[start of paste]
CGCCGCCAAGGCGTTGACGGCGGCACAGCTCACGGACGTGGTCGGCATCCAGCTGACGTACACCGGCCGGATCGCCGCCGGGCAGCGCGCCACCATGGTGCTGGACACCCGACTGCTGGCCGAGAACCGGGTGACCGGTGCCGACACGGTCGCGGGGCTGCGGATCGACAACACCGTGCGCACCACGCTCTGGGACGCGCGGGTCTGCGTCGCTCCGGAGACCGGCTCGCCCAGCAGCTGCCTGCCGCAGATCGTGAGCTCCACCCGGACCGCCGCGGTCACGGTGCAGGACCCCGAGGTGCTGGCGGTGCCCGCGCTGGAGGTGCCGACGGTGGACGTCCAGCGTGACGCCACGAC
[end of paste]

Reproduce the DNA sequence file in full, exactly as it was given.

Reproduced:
CGCCGCCAAGGCGTTGACGGCGGCACAGCTCACGGACGTGGTCGGCATCCAGCTGACGTACACCGGCCGGATCGCCGCCGGGCAGCGCGCCACCATGGTGCTGGACACCCGACTGCTGGCCGAGAACCGGGTGACCGGTGCCGACACGGTCGCGGGGCTGCGGATCGACAACACCGTGCGCACCACGCTCTGGGACGCGCGGGTCTGCGTCGCTCCGGAGACCGGCTCGCCCAGCAGCTGCCTGCCGCAGATCGTGAGCTCCACCCGGACCGCCGCGGTCACGGTGCAGGACCCCGAGGTGCTGGCGGTGCCCGCGCTGGAGGTGCCGACGGTGGACGTCCAGCGTGACGCCACGAC